Second great thing about Django and Python is, well, Python 🙂 There are tons of great libraries for Python. One that I’ve totally fallen in love with is Beautiful Soup. In addition of various PHP and Perl powered dynamic parts of old, there are also hundreds of statical pages that I don’t want to keep on the main site anymore. I’ve started to archive these pages to a dedicated archive, and at the same time I’m officially washing my hands about keeping those pages up to date. As a perfectionist, I want to tell this to my visitors too. But I’m just not going to edit hundreds of these files manually.

I’ve been playing with an idea that I’d process all these static HTML-files with a python script that would do something like:

  • Add a note about archive status (something like “This page has been archived for historical reasons and is no longer maintained. Current content can be found from the front page.“) in a DIV right after <body>-tag
  • Parse SSI-includes into the page
  • Check for broken links and fix all trivial internal links
  • Convert old image links from /images/* to*
  • Validate the final output

This all would actually be fairly easy to do with little help from Beautiful Soup and some mind expanding regexps. And how cool would it be to have over seven years worth of archived static content, all valid and with no broken internal links 🙂

To be continued… is a personal site and a hobby. These kind of things are fun to do. The best part is that sometimes it’s even more fun to do it for paying customers, in more complex projects and under a strict schedule.

I’ll keep on reporting on my progress with Djangofying My goal is to have the whole site on Django (meaning that all dynamic data is served by Django and all the other data is archived in some way) by the end of this year. At the moment I’m about 40% there so there’s definitely a lot more to do. If you have any comments or ideas, please share them!

Design Your URLs

URLs are the most important, and yet often least designed, part of your website. No matter if it’s a cool 2.0 application or plain vanilla homepage, it’s the URLs that lead the visitors to it. Why is it that almost nobody seem to know (or care about) how to design them?

Any web developer should know that URIs are a part of the sites user interface. Usability guru Jakob Nielsen reminded us about this back in 1999, but very few of us seem to remember.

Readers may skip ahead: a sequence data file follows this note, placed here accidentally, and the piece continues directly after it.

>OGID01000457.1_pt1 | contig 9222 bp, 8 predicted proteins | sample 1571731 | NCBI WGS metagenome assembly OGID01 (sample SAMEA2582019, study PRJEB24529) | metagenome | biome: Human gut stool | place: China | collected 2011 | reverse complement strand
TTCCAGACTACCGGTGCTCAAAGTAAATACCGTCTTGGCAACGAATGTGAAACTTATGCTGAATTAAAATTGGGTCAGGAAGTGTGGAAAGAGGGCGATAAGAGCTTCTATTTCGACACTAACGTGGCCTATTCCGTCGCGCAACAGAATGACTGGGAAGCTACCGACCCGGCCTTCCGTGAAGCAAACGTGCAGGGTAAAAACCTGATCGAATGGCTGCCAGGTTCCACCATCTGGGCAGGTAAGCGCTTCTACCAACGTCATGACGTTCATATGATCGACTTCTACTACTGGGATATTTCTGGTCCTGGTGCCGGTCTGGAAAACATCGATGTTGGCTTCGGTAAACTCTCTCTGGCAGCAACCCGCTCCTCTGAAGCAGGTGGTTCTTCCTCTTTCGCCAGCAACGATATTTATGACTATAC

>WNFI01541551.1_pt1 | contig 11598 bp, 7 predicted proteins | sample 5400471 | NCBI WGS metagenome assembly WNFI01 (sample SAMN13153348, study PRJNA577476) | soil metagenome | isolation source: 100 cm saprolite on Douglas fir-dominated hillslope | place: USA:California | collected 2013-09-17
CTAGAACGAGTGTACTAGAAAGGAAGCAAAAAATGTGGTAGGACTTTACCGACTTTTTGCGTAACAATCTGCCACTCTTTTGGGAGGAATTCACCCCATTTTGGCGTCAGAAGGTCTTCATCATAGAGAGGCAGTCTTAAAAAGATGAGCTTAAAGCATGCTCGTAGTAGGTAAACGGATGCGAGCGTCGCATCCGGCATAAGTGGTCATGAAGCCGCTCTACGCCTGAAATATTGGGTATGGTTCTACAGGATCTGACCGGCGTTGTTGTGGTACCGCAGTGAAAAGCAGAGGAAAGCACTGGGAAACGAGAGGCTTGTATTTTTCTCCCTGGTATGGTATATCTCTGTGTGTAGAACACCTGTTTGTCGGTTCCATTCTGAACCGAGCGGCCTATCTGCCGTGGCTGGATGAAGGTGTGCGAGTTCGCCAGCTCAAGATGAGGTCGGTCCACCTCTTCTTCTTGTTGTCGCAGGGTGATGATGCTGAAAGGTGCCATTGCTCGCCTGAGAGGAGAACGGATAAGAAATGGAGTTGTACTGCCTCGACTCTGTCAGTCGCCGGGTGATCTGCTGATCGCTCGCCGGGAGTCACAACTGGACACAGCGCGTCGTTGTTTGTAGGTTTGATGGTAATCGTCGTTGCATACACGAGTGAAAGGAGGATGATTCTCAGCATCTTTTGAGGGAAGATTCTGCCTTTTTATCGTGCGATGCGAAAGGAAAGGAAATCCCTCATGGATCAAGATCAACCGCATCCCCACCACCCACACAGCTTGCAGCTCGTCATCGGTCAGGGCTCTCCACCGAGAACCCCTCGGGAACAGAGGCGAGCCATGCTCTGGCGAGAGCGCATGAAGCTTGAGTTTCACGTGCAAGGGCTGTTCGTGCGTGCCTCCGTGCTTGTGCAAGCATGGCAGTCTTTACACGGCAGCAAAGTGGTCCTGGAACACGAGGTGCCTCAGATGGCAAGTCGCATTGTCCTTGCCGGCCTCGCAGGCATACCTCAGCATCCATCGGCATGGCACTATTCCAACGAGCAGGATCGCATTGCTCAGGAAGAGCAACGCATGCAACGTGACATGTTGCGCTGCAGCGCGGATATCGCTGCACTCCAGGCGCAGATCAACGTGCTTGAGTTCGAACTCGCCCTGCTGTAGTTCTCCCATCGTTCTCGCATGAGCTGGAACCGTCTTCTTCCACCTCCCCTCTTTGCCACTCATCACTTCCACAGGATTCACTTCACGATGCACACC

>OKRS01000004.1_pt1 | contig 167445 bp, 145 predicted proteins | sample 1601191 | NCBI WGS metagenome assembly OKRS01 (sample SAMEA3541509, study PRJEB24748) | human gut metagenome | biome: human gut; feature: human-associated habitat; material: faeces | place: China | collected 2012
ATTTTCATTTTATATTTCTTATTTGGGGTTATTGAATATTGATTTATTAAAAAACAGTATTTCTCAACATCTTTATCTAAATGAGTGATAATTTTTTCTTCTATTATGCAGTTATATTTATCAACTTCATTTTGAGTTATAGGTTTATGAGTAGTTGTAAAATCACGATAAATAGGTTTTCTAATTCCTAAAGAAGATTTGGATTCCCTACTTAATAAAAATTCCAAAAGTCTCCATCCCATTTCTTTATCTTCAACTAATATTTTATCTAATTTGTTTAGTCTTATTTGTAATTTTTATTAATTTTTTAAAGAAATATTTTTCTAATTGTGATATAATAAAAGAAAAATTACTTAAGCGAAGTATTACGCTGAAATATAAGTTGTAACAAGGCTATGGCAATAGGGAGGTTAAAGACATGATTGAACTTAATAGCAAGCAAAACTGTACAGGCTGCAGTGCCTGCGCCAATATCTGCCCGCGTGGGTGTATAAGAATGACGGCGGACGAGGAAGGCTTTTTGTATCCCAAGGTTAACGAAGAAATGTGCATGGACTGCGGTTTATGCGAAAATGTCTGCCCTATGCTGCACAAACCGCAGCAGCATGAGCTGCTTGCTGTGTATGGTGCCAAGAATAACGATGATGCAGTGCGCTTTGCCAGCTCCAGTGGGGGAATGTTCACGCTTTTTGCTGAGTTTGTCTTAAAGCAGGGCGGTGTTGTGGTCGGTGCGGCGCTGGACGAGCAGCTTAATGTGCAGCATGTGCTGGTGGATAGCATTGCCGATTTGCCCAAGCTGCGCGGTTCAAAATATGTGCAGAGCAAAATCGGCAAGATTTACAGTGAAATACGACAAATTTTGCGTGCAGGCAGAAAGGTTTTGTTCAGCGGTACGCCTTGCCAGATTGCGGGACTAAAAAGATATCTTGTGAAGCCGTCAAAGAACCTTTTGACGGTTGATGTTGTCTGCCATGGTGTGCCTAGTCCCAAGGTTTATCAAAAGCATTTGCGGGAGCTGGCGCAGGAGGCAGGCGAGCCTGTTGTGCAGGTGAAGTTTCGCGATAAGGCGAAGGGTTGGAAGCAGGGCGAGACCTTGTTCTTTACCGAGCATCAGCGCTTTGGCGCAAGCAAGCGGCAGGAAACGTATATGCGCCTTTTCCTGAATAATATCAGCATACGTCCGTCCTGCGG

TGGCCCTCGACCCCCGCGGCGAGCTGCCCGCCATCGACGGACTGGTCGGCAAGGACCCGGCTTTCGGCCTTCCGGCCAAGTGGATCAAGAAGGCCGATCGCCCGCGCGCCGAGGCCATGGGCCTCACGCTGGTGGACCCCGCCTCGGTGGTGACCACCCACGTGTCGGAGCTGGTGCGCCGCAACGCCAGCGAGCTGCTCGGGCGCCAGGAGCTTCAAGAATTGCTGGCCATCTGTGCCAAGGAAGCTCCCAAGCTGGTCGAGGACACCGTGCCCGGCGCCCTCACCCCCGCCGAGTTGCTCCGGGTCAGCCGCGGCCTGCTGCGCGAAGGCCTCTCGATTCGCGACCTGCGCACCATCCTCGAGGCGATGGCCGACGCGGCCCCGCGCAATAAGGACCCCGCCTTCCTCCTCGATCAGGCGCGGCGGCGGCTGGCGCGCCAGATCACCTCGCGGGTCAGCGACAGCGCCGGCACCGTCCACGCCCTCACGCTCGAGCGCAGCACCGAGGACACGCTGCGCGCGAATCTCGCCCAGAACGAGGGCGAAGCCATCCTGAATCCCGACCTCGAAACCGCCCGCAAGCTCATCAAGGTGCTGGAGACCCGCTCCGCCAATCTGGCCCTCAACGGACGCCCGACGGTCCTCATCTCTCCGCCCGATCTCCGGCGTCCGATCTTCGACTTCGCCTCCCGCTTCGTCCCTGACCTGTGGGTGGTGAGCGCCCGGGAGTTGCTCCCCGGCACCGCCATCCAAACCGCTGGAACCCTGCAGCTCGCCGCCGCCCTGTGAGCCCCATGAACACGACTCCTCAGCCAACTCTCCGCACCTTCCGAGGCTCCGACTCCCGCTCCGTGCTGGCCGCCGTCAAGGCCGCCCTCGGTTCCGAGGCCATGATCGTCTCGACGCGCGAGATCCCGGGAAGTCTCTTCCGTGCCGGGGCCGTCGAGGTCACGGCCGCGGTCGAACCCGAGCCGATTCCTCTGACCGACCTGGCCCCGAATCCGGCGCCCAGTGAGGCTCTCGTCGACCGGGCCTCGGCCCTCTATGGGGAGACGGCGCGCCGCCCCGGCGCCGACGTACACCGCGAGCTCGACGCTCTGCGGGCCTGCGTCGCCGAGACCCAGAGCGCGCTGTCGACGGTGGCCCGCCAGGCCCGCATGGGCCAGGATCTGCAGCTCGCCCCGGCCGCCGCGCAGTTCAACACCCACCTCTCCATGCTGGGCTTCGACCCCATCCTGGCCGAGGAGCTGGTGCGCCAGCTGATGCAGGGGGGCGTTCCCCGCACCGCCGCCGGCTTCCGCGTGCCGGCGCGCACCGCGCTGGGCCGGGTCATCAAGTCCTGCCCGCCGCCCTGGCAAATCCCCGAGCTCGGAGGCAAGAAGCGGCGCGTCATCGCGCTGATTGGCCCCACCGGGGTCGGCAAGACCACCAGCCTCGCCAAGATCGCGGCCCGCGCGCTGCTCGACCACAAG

Learning from bad examples

Here’s a typical example of a very bad URL:,3:2025:0:0,4:26:0:0:0;4:27:0:0:0;4:28:0:0:0;4:29:0:0:0;4:30:0:0:0;4:31:0:1:2007-01-06;4:35:0:0:0,0,1:0:0:0:0:0:#429985

This is so ugly that it’s impossible to say anything good about it. It makes me want to cry.

Apple usually gets things like these right. is generally very good regarding to URLs, but then there is the Apple Store. I’ll buy you a beer if you can read this to your grandma over the phone:

Do you know where it points to? Of course not. But guess what’s the best part of it? It doesn’t work. Try it yourself.

As an example of a half-way designed URL, lets look at

This is a good example of an URL as UI. You may not want to visit that page after seeing the URL. But this is not a good URL. First, why on earth is there an /index.php/ in the middle, even though it most definitely could have been omitted?

Also, the word ‘shop’ occurs twice in the URL. And ‘product’ is not useful here in any way, so why display it? Instead there could be some category reference in the URL so that products in different categories would be distinguishable.

With these tweaks a good URL for this product could be something like:

How to design good URLs

There are many preferences of how to build a good URL structure. The most important thing is to be consistent. The small details are not as important as that they are consistent as a whole.

Often the URL structure of a companys web site is similar to the inner structure of the company. This is a very basic mistake that you should avoid. While it may be quite easy for you to understand the inners of your company, it’s not something that your customer knows, or even should know. Try to be as descriptive and simple as you can when designing the URLs.

A good URL:

  • is short
  • gives user a hint about the content (ie. use /products/product_name/ instead of /c/1/)
  • tells user where he/she is (ie. /support/product_name/faq/)
  • is hackable (ie. if faq is at /support/product_name/faq/, then /support/product_name/ shows the support main page for this product and /support/ is the main support page. Also, if you search faq for product2, you should find it at /support/product2_name/faq/)